Are you obsessed with Scandal? Have you cried through every death on Grey's Anatomy? If so, you are probably deep into Shondaland, the TV shows created by the incredible and talented showrunner Shonda Rhimes. The mastermind behind characters like Olivia Pope and McDreamy has received tons of accolades for her ABC shows but one of the things that she is most proud of is the diversity within her cast. The Director's Guild of America is pretty impressed with that, too — this year they are giving Shonda Rhimes their Diversity Award.
Rhimes, 44, is known for increasing the visibility of minorities on her television shows. Scandal has made headlines for being one of the first shows on primetime TV to feature a black woman as its lead. But according to Rhimes, she's not actively looking to put minority characters in lead roles as much as she is looking for a way to reflect the world she lives in — a world full of people of different backgrounds, races, and sexual orientation.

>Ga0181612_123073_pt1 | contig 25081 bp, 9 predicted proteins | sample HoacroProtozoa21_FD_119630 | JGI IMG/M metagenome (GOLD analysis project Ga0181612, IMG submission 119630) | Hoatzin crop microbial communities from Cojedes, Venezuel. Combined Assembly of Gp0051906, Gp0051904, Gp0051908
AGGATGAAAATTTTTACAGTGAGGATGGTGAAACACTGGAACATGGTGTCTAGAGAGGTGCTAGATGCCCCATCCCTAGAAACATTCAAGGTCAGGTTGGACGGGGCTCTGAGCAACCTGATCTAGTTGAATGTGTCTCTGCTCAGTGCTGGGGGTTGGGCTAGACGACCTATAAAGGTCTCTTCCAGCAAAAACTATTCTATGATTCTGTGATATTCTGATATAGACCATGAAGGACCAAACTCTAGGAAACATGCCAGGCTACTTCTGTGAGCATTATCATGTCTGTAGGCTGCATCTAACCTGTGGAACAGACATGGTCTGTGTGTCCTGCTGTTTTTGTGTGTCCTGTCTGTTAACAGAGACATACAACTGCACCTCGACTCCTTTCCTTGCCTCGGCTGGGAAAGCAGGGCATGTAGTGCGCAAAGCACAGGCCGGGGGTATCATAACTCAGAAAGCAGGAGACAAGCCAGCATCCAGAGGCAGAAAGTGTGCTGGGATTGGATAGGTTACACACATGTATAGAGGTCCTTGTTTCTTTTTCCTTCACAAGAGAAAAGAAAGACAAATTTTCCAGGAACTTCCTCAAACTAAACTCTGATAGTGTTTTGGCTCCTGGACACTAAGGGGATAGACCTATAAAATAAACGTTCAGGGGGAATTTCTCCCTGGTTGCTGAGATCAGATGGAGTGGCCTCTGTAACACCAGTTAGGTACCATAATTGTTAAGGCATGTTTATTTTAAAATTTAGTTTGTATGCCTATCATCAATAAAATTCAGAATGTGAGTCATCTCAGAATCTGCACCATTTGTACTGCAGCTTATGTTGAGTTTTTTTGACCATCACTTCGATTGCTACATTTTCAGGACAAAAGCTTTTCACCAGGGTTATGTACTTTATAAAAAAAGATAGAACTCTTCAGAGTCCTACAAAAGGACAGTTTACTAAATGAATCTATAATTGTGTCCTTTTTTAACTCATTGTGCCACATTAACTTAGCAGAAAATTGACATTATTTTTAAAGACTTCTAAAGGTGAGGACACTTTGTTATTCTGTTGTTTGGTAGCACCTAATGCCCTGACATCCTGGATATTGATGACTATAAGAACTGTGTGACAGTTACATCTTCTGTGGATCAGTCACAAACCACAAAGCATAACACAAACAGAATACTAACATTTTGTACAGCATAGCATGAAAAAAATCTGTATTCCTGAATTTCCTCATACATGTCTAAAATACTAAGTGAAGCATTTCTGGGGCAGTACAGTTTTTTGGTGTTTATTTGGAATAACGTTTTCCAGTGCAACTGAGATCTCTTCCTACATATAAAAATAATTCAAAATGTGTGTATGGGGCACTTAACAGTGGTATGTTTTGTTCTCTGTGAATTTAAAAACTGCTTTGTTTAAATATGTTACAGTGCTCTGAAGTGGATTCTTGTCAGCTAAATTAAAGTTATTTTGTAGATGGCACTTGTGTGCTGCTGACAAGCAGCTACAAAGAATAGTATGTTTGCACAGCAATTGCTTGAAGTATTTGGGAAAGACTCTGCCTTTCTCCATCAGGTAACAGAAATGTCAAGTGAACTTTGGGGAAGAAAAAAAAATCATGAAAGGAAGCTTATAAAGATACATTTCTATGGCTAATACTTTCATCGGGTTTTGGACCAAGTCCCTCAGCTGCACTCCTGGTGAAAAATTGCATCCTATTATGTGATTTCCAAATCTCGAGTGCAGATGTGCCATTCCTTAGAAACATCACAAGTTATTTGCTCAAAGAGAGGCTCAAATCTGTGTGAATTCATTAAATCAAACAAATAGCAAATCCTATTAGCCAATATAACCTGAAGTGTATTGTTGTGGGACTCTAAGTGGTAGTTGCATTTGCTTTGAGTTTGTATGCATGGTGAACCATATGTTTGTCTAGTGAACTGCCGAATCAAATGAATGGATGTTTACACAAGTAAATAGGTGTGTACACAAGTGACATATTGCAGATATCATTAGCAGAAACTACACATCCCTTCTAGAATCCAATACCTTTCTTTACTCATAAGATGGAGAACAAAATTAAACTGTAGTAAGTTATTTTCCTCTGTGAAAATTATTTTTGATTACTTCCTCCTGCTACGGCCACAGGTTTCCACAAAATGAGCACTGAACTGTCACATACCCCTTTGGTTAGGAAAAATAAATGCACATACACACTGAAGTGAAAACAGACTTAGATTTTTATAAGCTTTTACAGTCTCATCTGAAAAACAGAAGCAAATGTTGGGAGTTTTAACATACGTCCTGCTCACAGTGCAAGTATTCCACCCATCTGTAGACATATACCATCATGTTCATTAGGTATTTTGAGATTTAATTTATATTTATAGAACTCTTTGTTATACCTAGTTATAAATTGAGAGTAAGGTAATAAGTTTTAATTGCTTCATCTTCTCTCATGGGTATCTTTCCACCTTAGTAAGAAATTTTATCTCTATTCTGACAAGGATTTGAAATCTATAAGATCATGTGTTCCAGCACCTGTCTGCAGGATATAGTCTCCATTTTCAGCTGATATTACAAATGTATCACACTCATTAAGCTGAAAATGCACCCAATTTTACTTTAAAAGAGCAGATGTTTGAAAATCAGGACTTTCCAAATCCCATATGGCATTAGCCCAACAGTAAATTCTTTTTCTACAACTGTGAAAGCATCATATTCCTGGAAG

According to The Hollywood Reporter, Rhimes says, "I just wanted to make a television show that looked like the world around me... People only write ethnicity into a script when it's something other than white, which is an odd assumption of whiteness."
Rhimes isn't the first person in Hollywood to talk about the challenges of finding acting roles for minorities, but she is one of the few people to have increased the visibility of minorities on television. Rhimes' race-blind casting is an important thing for people in Hollywood to take note of — why should we automatically cast characters as white unless otherwise noted? Surely there are enough actors of different backgrounds that we can make television look a little more like the diverse world we live in.
Congrats to Shonda Rhimes — thanks for entertaining us all these years and for making TV a little smarter.